Am i for real? Totally. Yes. 110%. Do i think music can heal people? Yes yes yes yes yes. It has saved me a million times in my life. But can we also laugh at how hokey the world of healing and self-help and new age can be? and if not, why? Yes i admit it I am self-aware, that to me is sincerity. i think of it as much more sincere than pretending to be totally serious with more pictures of clouds.

I enjoy thinking about both sides of the equation. Maybe some people find it too "post-modern"ish or something. But if the neo-modern times we live in, with its fascination with minimalism and utopianism (and on the other side of the fence, world leaders going back into some fascist vibes), is to not fall into the same problems as similar motivations in the 20th century, we have to be able to see beyond our 'sincere' convictions to some new way of being in the world. Or something. I don't know. I guess that's why I did that artwork like that.

From a technical standpoint... there is a greater diversity of instruments than usual... does that still feed into a focused aesthetic, or is it a struggle to not open up the soundworld even more?
I feel like i have trouble with creating any one focused aesthetic with my music. you can take things so many places. So, yes it is a struggle to not open the sound world up to everything a computer and a guitar and a bunch of pedals and all the other odds and ends lying around can create. When I'm recording music or playing live, I really can't be worrying about that stuff or everything will just go cold. I can only hope that the fact that I am making it makes it singular to me. I throw out a LOT of music that I make, too. I'm just not the type of person that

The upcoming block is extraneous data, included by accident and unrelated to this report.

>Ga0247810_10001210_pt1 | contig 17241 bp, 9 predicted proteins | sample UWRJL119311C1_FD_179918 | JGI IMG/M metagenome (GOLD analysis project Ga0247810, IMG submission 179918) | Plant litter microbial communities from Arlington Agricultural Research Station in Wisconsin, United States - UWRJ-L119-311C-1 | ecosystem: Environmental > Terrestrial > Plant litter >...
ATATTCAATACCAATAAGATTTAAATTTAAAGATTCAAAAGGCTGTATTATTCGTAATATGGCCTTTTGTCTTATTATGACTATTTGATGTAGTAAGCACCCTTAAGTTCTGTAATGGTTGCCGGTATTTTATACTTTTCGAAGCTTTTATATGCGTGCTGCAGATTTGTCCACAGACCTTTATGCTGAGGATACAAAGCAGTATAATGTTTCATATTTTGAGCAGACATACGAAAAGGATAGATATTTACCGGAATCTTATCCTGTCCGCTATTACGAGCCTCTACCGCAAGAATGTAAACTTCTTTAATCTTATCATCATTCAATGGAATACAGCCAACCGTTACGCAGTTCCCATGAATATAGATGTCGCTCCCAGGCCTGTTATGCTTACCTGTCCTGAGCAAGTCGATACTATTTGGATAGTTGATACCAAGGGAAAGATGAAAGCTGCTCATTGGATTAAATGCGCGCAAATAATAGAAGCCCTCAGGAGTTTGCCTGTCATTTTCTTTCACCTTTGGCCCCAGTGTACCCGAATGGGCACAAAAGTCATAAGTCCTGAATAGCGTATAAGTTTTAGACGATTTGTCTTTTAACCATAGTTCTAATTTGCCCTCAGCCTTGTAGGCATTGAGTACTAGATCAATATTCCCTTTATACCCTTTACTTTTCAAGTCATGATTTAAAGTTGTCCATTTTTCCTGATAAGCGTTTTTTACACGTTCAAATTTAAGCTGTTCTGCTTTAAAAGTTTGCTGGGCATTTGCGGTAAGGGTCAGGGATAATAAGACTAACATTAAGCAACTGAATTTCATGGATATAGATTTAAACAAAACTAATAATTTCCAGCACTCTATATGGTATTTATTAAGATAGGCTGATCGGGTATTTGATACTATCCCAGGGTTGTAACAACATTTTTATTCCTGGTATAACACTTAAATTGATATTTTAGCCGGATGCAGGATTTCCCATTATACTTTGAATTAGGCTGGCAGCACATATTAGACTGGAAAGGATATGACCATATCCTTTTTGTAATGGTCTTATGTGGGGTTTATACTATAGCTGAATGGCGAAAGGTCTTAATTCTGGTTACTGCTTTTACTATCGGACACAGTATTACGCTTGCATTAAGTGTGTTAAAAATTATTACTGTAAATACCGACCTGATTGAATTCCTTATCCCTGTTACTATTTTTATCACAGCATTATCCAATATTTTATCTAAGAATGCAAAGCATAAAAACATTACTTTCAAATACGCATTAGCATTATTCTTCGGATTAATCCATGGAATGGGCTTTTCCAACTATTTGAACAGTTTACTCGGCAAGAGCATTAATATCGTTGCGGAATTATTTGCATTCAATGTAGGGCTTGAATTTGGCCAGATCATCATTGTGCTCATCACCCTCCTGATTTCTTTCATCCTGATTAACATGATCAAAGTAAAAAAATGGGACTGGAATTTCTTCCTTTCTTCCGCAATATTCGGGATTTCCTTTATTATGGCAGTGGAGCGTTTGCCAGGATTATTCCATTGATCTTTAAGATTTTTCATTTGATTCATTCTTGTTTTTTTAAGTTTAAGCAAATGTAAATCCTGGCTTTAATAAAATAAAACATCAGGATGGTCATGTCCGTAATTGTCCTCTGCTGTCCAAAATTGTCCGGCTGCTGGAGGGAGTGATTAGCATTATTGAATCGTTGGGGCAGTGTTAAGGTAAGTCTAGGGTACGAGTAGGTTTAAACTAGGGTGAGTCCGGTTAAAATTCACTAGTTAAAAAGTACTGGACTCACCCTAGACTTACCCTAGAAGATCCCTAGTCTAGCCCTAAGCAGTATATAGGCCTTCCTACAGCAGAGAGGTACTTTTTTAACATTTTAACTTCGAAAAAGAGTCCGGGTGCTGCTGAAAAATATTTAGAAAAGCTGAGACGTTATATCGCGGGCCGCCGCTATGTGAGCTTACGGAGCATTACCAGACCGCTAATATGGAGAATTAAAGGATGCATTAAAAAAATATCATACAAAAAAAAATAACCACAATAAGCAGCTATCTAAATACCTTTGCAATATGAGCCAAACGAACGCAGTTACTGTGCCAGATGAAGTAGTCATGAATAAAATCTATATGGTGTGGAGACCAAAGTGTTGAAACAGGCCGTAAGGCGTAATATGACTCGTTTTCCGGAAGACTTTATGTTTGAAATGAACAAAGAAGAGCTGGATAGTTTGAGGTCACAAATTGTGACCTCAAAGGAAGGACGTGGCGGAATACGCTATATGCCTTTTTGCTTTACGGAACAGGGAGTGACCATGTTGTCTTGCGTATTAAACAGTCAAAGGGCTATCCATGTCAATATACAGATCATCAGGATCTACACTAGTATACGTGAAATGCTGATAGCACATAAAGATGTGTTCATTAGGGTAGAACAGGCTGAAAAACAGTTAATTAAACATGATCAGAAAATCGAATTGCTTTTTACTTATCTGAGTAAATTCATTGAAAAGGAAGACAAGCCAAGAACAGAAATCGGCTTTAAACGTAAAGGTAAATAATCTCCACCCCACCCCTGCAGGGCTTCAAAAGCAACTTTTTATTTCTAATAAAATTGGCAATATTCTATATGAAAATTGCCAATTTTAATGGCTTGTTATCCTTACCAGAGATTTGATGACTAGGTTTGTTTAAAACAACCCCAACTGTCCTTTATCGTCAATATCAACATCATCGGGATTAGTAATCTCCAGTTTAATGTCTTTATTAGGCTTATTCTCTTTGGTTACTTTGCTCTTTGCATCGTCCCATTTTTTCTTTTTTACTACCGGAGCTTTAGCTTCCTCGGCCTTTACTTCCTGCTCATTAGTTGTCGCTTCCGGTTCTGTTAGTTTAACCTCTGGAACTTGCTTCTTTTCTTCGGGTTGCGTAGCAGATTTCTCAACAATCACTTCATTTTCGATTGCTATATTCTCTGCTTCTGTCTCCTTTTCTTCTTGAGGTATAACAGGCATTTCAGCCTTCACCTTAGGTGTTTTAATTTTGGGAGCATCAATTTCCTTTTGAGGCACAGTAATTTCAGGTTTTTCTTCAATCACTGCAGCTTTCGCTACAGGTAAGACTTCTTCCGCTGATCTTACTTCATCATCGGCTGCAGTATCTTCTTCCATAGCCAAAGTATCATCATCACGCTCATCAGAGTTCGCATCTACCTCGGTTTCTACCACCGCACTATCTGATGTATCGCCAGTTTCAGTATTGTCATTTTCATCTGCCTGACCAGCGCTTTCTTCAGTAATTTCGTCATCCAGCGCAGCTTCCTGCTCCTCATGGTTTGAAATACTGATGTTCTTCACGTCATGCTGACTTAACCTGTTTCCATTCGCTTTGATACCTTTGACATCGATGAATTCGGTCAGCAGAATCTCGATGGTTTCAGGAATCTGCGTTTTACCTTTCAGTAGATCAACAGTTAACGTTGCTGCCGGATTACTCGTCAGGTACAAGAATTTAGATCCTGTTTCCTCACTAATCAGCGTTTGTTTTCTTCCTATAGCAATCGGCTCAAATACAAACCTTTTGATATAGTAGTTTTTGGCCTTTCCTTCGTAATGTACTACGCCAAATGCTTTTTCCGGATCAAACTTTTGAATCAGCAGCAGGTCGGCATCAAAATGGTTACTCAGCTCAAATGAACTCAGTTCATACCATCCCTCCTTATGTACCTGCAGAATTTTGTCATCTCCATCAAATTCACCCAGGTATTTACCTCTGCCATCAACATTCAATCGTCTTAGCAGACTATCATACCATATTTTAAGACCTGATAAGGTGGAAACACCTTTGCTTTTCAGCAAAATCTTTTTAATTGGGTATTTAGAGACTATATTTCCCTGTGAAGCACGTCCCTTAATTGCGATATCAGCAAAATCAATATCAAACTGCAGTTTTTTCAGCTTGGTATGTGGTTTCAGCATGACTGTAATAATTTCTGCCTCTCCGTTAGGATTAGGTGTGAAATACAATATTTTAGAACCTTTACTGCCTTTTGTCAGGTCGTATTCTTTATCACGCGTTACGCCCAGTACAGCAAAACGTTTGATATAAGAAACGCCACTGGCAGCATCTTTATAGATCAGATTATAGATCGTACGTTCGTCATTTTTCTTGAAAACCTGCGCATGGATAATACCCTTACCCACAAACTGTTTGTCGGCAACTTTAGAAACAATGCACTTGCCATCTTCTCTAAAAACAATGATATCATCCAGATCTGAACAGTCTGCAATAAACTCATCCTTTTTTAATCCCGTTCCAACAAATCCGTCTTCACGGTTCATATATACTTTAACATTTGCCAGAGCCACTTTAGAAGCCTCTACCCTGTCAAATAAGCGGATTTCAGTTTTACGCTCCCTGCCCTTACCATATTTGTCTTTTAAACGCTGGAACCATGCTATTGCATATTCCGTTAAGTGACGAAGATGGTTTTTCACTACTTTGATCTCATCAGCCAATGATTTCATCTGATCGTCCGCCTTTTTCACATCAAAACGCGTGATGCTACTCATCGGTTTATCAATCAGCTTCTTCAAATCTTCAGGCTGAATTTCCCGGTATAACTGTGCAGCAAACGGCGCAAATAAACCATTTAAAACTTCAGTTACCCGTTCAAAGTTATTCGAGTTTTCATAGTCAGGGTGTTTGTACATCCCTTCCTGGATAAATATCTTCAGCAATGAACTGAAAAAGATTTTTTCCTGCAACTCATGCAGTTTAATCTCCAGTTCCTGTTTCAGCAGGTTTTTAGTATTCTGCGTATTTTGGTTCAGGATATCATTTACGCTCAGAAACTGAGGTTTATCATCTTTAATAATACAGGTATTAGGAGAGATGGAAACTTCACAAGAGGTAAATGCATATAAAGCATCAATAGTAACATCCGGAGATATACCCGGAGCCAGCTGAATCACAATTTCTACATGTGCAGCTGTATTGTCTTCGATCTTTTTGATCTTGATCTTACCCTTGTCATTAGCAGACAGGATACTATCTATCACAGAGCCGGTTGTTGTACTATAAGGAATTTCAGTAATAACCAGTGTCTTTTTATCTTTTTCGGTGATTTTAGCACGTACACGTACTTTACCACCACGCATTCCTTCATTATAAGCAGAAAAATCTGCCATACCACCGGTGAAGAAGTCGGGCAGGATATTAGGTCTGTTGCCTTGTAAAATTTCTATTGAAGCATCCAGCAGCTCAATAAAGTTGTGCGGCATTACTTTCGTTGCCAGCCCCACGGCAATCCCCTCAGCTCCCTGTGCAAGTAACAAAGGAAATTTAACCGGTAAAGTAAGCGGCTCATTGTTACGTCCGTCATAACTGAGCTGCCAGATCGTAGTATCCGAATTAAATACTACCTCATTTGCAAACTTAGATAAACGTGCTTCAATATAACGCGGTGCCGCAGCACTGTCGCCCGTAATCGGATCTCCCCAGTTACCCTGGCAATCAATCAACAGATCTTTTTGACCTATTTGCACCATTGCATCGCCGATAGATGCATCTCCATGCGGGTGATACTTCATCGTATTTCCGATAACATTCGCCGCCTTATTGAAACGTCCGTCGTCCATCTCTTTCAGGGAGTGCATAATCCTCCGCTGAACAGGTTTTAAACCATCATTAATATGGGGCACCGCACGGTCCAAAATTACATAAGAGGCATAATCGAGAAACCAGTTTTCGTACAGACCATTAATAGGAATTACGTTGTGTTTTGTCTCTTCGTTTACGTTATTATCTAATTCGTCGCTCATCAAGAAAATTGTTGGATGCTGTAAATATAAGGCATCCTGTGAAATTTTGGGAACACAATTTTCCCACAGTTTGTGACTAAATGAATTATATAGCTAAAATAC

thinks of the aesthetic first, make the t-shirt designs before the music, comes up with a style and then executes within that structure.

Is there a piece or pieces of gear that you think of as logical starting points for the "Adam Forkner sound"?

Circa right now... you'd need some fuzz, some lo-pass filter (wah wah-ish), octave pedal... many different delay pedals, looping devices, phaser, pitch shift... voice, guitar, hand drums... and when recording don't forget the flange! But tons of people use all the same tools. In the end I can't think about that stuff too much when I'm making things or I would get twisted up in confusion and lack of confidence.
White Rainbow - Prism of Eternal Now (Kranky)

Some of White Rainbow / Adam Forkner's favourite things from 2007

Adrian Orange, as a person and a musician. Just watching him grow and explore and being able to be a part of it. Playing weird improvised shows with him around portland has been one of the greatest pleasures for me this year.

Flange and Chorus: big comeback in 07.

Adrian and Tom Blood's new Supertape label (

Rob Walmart in general (,

Seeing Deerhunter live.

The Bottled Smoke Festival thrown by Foxy Digitalis.

The Echo Curio Gallery in L. A. Good bands, good times, good vibes.

My special lady friend Honey's new Valet record (comes out in feb 08).

Getting to finally play a show in Big Sur

Playing on/'coaching' the Marriage Records sponsored futsal (indoor soccer) team THE LIGHTNINGS

Sun Circle
(Zach Wallace and Greg Davis and one other dude) live show.

The new book about Father Yod and the Source family The Source

Youtube: Chocolate Rain, Speak (the Hungarian rapper) "Sometimes people make a
war," Leprechaun in Mobile Alabama (and Remix)